On Being Heard

At the heart of effective grassroots advocacy is the distinctive voice that can be heard above the din, whether an individual voice or the chorus of many. To be truly heard a lasting impression must be made.

The NMA sends out several dozen legislative alerts to members via email each year. Each alert profiles a particular bill or set of bills, provides a recommendation for motorists to support or oppose, gives the reason(s) why, and identifies the legislators who should be contacted.

We have written about this process several times in the past, most recently here. Many members contact us and suggest that we send out a form letter with the requisite talking points, something that could be signed and sent in very efficiently. The benefit is obvious: The easier we make it to send in a letter of endorsement or opposition, the greater number of people who will respond by forwarding it to their state representative. The louder the chorus, the better we are heard.  Right?  Well, not exactly.

Legislative staffers have been consistent in telling us that sending in cookie-cutter letters virtually guarantees that the lawmaker will won’t see them. Regulations.gov, the site where government agencies post proposed rules in order to solicit public comments, relays that best in its Tips for Submitting Effective Comments, including:

Organizations often encourage their members to submit form letters designed to address issues common to their membership. Organizations including industry associations, labor unions, and conservation groups sometimes use form letters to voice their opposition or support of a proposed rulemaking. Many in the public mistakenly believe that their submitted form letter constitutes a “vote” regarding the issues concerning them. Although public support or opposition may help guide important public policies, agencies make determinations for a proposed action based on sound reasoning and scientific evidence rather than a majority of votes. A single, well-supported comment may carry more weight than a thousand form letters.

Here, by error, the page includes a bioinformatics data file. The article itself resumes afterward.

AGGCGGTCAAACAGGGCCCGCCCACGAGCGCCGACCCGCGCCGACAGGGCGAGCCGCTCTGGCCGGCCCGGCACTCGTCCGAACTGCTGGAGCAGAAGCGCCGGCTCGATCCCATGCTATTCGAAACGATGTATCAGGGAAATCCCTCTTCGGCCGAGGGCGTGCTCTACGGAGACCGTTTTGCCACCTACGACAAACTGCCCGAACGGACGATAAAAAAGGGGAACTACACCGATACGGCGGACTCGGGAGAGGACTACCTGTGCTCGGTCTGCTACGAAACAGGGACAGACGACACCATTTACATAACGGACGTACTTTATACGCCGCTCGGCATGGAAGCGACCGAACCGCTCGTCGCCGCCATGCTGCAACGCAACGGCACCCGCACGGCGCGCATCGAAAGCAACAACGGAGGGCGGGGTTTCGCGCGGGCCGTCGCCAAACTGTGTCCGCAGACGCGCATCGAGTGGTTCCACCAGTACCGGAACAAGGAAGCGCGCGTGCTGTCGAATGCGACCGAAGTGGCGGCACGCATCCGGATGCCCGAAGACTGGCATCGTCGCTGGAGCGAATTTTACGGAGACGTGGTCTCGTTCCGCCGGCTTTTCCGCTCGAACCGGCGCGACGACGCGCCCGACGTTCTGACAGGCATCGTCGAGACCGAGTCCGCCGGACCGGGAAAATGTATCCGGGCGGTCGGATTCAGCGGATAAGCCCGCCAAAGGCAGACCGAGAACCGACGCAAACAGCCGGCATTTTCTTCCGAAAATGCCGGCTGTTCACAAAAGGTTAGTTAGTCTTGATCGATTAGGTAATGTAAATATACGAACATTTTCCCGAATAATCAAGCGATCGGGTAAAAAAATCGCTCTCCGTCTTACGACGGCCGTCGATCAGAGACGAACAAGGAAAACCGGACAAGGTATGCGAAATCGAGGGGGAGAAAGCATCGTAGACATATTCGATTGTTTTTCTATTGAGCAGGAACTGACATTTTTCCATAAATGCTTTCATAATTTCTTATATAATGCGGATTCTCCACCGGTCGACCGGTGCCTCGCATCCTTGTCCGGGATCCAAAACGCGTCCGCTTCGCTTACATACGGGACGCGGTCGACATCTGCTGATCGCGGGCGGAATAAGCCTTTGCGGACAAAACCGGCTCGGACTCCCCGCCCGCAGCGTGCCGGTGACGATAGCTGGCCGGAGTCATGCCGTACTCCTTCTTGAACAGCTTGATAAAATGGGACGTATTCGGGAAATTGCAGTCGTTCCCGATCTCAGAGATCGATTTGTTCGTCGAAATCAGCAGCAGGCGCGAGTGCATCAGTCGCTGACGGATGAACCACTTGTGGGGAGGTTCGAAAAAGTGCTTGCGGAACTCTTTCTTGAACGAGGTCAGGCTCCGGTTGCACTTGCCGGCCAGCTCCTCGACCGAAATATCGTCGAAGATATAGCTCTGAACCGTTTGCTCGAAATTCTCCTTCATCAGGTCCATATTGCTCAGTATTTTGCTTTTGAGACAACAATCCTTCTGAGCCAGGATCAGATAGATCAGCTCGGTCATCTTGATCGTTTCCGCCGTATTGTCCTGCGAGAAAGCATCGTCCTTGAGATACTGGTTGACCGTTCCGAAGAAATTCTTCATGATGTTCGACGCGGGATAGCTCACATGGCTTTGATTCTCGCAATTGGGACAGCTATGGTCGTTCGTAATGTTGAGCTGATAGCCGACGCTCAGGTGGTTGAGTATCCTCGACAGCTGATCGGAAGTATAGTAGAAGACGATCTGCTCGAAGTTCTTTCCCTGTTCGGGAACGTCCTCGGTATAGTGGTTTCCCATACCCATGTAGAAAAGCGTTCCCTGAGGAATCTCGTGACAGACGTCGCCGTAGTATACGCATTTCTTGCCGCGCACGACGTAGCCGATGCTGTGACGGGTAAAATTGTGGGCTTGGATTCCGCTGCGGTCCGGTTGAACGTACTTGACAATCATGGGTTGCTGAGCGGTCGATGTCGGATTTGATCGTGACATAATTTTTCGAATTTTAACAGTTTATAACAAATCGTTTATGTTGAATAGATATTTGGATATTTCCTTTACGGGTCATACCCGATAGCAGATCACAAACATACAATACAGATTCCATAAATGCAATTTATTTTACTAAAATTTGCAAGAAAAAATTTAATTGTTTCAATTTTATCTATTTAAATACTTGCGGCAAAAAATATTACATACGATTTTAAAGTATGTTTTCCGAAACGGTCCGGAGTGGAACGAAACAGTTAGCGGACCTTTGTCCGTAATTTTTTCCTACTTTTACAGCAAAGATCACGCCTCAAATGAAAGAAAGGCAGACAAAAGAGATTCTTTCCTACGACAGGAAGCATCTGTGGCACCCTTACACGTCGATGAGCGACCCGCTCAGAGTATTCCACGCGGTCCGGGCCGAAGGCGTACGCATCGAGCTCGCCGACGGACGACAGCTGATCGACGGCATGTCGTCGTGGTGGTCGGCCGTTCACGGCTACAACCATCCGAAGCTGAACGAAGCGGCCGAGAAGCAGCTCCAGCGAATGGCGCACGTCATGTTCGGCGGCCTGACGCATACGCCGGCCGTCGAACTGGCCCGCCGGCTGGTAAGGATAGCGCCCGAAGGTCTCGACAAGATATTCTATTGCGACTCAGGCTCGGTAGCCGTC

So what is the most effective way for an advocacy organization to encourage a large and effective response? It appears that balance was struck rather nicely with regard to Docket NHSTA-2016-0087, the request by the federal transportation agency for comments to the proposal of putting speed limiters on heavy trucks.

The speed limiter issue has been the topic of recent NMA e-newsletters. We recognize the names of many members among the posted comments to the NHTSA docket, and are especially pleased at the way they absorbed the NMA talking points that resonated with them, recrafted the language, and then added their own observations and experiences to create unique, powerful messages in opposition to creating split speed limits on the nation’s highways. Those are the individual voices that stand out above the white noise.

P.S.  Docket NHTSA-2016-0087 remains open until December 7th in an extension of the public comment period just announced by the federal agency.  If you haven’t added your response yet, pull up this NMA Alert which frames the issues and fashion your own statement. The message needs to be loud and clear that we don’t want another national maximum speed limit fiasco caused by capping the speed of some – or as some have commented, all – vehicles.

P.P.S.  If you aren’t on our legislative action email list but would like to be, drop us a note at nma@motorists.org.  We’ll make sure to include you on future alerts.

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